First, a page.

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Dyson to cut up to 1,000 jobs as more than a quarter of UK workforce axed

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Louise Thomas

Dyson is axeing up to 1,000 jobs in the UK as part of a cost-cutting drive.

The move by the vacuum cleaner maker, which relocated its headquarters to Singapore in 2019, will see its UK-based workforce reduced by more than a quarter.

The company, founded by Sir James Dyson in 1991, has 3,500 UK employees based in offices in Wiltshire, Bristol and London.

Staff were told the news on Tuesday morning.

In a statement, Dyson chief executive Hanno Kirner said the job losses were a result of the company reviewing its global structures and preparing for the future.

He added: “We are proposing changes to our organisation, which may result in redundancies. Dyson operates in increasingly fierce and competitive global markets, in which the pace of innovation and change is only accelerating.”

Engineers work at the Dyson Technology Campus, in Malmesbury, Wiltshire
Engineers work at the Dyson Technology Campus, in Malmesbury, Wiltshire (Reuters)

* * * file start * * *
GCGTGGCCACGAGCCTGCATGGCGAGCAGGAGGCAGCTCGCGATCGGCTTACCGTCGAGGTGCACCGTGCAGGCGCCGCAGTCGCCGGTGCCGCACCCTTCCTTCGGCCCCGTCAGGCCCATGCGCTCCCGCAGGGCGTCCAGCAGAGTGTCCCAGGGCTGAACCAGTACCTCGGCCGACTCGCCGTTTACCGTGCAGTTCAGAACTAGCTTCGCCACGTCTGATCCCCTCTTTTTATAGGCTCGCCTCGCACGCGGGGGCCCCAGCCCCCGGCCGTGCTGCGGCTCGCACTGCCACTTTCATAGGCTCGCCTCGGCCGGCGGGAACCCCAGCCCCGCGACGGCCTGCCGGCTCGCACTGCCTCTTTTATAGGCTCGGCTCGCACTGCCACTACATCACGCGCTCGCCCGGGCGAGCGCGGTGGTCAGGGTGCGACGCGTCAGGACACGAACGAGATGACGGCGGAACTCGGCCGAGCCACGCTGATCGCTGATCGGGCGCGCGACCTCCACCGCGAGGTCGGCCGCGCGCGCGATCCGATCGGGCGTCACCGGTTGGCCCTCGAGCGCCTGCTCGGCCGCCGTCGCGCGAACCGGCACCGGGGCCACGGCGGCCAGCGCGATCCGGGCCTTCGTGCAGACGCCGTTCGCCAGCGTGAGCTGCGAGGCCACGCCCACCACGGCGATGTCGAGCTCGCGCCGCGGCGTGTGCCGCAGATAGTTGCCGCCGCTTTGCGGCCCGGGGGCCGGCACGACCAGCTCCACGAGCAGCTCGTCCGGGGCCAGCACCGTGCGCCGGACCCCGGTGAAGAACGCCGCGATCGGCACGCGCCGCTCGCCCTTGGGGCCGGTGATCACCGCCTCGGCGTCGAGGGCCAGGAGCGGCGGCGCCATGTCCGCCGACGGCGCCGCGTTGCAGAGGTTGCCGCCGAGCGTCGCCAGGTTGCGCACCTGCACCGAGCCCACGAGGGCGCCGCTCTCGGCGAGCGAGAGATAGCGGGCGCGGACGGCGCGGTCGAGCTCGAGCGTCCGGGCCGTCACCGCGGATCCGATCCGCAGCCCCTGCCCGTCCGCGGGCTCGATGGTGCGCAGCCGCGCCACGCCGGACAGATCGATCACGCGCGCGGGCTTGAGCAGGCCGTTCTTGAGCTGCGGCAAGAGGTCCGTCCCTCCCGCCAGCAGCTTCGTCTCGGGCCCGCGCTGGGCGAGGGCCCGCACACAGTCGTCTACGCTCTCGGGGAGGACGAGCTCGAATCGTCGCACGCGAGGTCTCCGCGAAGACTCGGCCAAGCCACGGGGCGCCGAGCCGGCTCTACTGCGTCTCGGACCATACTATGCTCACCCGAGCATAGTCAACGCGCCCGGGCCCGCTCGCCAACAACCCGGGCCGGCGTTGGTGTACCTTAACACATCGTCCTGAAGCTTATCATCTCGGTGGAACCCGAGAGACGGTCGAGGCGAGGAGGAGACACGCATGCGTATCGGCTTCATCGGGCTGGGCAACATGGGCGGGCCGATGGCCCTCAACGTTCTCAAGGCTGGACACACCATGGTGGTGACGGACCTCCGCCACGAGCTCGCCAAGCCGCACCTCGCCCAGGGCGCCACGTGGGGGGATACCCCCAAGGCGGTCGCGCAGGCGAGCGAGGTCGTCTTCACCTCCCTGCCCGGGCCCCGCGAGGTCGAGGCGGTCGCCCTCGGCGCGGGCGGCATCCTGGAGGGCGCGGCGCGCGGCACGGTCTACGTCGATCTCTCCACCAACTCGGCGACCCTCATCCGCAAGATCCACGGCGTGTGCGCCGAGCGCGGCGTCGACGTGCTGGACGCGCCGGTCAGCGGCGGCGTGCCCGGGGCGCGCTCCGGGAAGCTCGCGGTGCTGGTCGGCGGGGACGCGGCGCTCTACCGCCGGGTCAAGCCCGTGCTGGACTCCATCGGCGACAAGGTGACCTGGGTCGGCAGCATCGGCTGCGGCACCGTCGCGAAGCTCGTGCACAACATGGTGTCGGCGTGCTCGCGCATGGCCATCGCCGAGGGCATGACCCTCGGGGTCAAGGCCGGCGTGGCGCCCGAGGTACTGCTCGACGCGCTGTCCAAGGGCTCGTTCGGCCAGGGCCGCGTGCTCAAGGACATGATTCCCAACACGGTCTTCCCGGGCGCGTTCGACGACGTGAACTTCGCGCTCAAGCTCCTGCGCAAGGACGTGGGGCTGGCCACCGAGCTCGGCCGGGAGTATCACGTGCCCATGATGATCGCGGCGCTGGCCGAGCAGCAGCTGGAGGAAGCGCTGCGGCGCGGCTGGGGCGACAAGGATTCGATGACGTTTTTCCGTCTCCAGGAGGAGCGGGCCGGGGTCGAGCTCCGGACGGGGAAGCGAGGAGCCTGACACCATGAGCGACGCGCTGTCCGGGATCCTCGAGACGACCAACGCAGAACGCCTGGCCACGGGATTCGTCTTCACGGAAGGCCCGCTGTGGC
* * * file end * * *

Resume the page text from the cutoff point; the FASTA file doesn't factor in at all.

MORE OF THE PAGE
Dyson’s last submitted accounts, filed in October last year, show its pre-tax annual profit fell slightly to £9.6m for 2022 from £10.2m the year before, due to a fall in the number of goods sold.

Back in 2019, Sir James attracted criticism for his decision to move Dyson’s head office from Wiltshire to Singapore, with some accusing him of hypocrisy for switching the British company’s base to Asia while being a prominent supporter of Brexit.

He said the move had nothing to do with the UK’s decision to leave the EU and made commercial sense because many of Dyson’s future customers would be in Asia.

Last year, the company announced it was building a huge battery plant in Singapore, to be opened in 2025, in what it described as its most “significant investment in advanced manufacturing”.

Plans were also unveiled for a technology centre in the Philippines – with the aim of hiring an additional 400 engineers – and a £100m new research and development hub in Bristol.

Sir James, who ranked fifth in the Sunday Times Rich list with a fortune of £2.2bn, was critical of the former Conservative government over its handling of the economy.

In December, the inventor accused former PM Rishi Sunak and former chancellor Jeremy Hunt of failing on growth, while praising their predecessors Liz Truss and Kwasi Kwarteng for “doing the right thing”.

His comments came after revised figures showed the UK economy was performing worse than previously thought, despite a fall in inflation.

Sir James said: “Wealth generation and growth became dirty words. I’ve always believed that inflation isn’t quite the enemy everyone thinks it is. If you’ve got growth, a bit of inflation doesn’t matter. If you get inflation down and kill growth, I think you’re in trouble.”

Read More: Dyson to cut up to 1,000 jobs as more than a quarter of UK workforce axed

2024-07-09 13:43:54

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